1. Accelerated market entry: Onboarding with a regulatory hosting solution is quicker than becoming directly authorized.
  2. Ability to focus on your core activity: Whether generating alpha or attracting capital, the regulatory host supplies a fully resourced compliance and control infrastructure.
  3. Increased investor confidence and credibility: With robust investor due diligence, you build instant and credible substance.
  4. Trialing opportunities: A regulatory hosting solution can provide an opportunity to trial or “sandbox” new products or activities, allowing for testing and refinement ahead of independent authorization.

Partner up 

Whichever route you decide to take to market, it’s key you engage with the right third parties. Engage with a reputable law firm to safeguard against legal risks and apply proper corporate structuring. Additionally, building your firm’s infrastructure is best achieved in collaboration with a partner who has compliance advisory, managed services, and technology expertise.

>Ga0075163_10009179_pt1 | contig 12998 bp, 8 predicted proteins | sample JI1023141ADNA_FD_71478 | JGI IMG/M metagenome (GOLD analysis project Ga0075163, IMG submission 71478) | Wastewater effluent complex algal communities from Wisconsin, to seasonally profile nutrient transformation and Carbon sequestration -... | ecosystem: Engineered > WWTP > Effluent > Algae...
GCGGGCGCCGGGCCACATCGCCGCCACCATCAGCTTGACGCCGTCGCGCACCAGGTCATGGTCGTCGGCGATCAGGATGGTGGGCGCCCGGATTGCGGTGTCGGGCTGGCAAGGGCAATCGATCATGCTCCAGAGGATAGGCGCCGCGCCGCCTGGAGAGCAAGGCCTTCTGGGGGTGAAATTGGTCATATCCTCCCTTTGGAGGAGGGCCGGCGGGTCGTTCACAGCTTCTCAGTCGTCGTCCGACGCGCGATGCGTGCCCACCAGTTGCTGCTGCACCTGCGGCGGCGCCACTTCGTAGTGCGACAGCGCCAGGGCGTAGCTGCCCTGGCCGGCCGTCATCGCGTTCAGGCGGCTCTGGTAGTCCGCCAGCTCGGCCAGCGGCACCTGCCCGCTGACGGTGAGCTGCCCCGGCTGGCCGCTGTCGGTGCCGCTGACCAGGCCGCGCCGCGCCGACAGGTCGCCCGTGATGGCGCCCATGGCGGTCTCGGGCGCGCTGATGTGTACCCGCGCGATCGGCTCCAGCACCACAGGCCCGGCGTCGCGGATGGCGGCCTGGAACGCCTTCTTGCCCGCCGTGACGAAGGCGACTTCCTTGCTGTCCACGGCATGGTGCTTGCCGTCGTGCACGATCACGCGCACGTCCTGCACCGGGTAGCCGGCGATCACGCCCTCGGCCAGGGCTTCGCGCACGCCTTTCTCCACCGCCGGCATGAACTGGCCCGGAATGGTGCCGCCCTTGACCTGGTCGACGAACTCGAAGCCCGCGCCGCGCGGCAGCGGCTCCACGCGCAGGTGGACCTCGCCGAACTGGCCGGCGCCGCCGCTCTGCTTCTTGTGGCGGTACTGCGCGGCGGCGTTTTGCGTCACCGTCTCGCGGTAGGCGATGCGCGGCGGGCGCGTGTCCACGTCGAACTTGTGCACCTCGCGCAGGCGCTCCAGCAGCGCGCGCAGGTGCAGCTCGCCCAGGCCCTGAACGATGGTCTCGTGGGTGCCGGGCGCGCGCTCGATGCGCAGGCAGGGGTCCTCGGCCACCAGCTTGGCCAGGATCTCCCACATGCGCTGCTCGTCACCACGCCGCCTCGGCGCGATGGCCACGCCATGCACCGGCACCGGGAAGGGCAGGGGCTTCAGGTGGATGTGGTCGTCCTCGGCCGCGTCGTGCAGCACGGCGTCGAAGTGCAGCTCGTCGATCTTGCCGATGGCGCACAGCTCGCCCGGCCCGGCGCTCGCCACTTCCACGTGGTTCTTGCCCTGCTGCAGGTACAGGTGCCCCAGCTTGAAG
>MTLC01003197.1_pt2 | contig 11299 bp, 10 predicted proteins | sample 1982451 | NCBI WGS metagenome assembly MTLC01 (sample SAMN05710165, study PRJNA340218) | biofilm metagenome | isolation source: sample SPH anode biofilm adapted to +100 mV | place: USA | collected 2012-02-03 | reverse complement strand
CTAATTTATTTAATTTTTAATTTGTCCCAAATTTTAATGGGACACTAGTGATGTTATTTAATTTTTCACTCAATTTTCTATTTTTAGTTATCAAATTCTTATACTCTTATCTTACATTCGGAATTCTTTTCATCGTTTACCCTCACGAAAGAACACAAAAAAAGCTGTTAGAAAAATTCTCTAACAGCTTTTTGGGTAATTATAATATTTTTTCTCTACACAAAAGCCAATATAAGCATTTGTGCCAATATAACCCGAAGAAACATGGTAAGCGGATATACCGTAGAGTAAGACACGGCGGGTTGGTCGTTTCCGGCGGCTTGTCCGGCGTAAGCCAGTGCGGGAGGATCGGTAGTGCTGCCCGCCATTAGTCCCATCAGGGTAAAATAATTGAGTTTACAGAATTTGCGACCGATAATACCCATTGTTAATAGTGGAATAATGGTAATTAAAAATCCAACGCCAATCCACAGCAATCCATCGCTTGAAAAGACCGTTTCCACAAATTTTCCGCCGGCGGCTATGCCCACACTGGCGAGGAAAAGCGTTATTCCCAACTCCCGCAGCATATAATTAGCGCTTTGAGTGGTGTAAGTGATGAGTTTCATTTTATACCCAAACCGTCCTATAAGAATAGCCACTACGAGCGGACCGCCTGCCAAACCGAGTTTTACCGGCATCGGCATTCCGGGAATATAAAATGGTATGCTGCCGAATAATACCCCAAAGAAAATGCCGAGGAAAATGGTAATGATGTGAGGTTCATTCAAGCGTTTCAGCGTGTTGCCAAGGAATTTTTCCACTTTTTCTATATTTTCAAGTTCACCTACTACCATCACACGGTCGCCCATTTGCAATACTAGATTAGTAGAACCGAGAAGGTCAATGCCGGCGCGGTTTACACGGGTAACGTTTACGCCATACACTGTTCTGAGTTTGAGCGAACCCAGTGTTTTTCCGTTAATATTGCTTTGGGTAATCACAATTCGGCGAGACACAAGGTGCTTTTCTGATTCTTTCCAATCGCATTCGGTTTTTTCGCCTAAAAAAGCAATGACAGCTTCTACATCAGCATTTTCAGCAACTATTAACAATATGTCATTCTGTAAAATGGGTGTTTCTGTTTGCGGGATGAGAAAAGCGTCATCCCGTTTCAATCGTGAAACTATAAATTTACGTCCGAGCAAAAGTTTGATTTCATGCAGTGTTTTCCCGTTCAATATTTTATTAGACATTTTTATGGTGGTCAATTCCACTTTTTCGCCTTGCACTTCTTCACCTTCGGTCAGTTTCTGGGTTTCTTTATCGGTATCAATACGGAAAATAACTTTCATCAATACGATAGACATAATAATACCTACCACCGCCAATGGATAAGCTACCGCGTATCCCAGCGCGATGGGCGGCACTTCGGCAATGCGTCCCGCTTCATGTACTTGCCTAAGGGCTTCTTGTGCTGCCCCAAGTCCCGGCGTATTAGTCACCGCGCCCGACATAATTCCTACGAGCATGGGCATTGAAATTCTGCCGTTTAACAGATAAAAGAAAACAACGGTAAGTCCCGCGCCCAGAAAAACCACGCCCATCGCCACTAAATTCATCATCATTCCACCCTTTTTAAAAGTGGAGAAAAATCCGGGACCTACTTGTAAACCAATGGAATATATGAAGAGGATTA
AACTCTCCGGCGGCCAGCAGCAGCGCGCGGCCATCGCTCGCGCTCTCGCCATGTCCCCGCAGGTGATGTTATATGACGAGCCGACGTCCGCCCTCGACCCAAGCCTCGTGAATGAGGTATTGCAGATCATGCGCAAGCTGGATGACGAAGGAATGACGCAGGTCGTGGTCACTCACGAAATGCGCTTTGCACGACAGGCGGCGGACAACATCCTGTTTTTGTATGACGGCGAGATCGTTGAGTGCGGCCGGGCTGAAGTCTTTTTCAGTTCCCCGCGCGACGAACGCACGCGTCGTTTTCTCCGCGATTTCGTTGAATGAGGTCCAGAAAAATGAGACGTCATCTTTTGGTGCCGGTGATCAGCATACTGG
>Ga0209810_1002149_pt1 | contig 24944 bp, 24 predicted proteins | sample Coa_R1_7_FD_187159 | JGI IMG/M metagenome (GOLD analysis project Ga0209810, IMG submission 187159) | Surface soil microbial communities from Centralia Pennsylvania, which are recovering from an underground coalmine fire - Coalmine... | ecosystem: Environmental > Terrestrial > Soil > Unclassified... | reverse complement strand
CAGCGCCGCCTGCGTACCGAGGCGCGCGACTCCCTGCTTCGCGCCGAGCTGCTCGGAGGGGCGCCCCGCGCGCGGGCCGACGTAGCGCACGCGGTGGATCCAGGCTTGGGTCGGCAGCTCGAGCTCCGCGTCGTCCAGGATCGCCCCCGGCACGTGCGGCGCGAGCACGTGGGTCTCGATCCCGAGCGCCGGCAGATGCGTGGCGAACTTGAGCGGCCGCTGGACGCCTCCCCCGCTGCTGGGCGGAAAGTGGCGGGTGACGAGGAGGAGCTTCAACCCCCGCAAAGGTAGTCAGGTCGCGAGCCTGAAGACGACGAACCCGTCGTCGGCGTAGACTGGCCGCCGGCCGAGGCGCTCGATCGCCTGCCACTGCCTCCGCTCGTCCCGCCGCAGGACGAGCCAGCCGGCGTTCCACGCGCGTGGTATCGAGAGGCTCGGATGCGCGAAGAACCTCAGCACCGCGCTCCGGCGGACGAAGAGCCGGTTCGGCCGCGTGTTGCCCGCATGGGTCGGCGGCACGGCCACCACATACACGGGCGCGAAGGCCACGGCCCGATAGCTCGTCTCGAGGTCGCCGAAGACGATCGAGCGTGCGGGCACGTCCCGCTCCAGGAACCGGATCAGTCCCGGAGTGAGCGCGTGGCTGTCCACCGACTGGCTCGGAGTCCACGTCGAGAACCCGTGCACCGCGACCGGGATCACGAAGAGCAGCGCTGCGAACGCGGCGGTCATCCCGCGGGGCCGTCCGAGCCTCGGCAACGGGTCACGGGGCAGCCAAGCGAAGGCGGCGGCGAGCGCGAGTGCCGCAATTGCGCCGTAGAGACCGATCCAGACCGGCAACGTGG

Vetting new vendors takes time. Ensure they are well-resourced to help you meet regulatory requirements, achieve best practices, and protect your business from operational, financial, and reputational harm.

Want to learn more?

Tune into our on-demand virtual panel session, “Charting your European Expansion: Exploring Pathways to New Markets.”   

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How We help

Connect with us to speak to our specialists who can guide you on your best route to the UK and European markets. We can help you establish a strong governance, risk, and compliance (GRC) program to ease market entry, attract confident investors, boost resilience, and meet regulatory requirements and expectations.  

Once off the ground, we can further support you with our broad range of advisory, managed services, and RegTech solutions. These are designed to help you grow and protect your business while addressing your compliance, ESG, investment performance, and cyber challenges.